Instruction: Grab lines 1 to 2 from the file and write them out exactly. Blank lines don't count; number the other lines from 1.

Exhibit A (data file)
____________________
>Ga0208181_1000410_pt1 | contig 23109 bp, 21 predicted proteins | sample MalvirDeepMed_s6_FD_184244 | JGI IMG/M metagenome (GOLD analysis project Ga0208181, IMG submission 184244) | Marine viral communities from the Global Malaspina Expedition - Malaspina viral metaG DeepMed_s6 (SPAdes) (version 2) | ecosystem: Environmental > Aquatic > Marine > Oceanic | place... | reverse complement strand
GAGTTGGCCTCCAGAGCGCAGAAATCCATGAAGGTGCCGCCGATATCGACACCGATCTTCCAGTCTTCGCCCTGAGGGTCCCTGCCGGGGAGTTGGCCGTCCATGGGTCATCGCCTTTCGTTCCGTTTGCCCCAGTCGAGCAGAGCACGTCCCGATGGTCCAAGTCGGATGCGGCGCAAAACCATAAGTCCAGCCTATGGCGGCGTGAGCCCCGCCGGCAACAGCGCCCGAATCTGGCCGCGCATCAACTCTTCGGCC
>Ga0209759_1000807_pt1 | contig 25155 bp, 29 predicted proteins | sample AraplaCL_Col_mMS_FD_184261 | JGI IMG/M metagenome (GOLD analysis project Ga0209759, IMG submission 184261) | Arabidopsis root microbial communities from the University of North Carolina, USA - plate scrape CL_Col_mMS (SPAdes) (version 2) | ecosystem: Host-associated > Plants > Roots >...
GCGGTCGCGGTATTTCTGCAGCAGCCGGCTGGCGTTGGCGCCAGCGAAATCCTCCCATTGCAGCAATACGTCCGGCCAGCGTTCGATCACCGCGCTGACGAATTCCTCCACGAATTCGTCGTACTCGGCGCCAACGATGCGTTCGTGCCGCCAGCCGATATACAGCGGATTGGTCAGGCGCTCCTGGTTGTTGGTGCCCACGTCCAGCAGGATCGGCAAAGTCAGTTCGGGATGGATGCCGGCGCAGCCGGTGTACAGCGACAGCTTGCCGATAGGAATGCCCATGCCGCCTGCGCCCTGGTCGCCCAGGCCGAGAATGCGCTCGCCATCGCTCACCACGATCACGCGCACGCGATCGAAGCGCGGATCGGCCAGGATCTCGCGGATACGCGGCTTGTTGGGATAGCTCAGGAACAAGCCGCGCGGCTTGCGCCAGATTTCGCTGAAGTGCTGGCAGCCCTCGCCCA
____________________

>Ga0208181_1000410_pt1 | contig 23109 bp, 21 predicted proteins | sample MalvirDeepMed_s6_FD_184244 | JGI IMG/M metagenome (GOLD analysis project Ga0208181, IMG submission 184244) | Marine viral communities from the Global Malaspina Expedition - Malaspina viral metaG DeepMed_s6 (SPAdes) (version 2) | ecosystem: Environmental > Aquatic > Marine > Oceanic | place... | reverse complement strand
GAGTTGGCCTCCAGAGCGCAGAAATCCATGAAGGTGCCGCCGATATCGACACCGATCTTCCAGTCTTCGCCCTGAGGGTCCCTGCCGGGGAGTTGGCCGTCCATGGGTCATCGCCTTTCGTTCCGTTTGCCCCAGTCGAGCAGAGCACGTCCCGATGGTCCAAGTCGGATGCGGCGCAAAACCATAAGTCCAGCCTATGGCGGCGTGAGCCCCGCCGGCAACAGCGCCCGAATCTGGCCGCGCATCAACTCTTCGGCC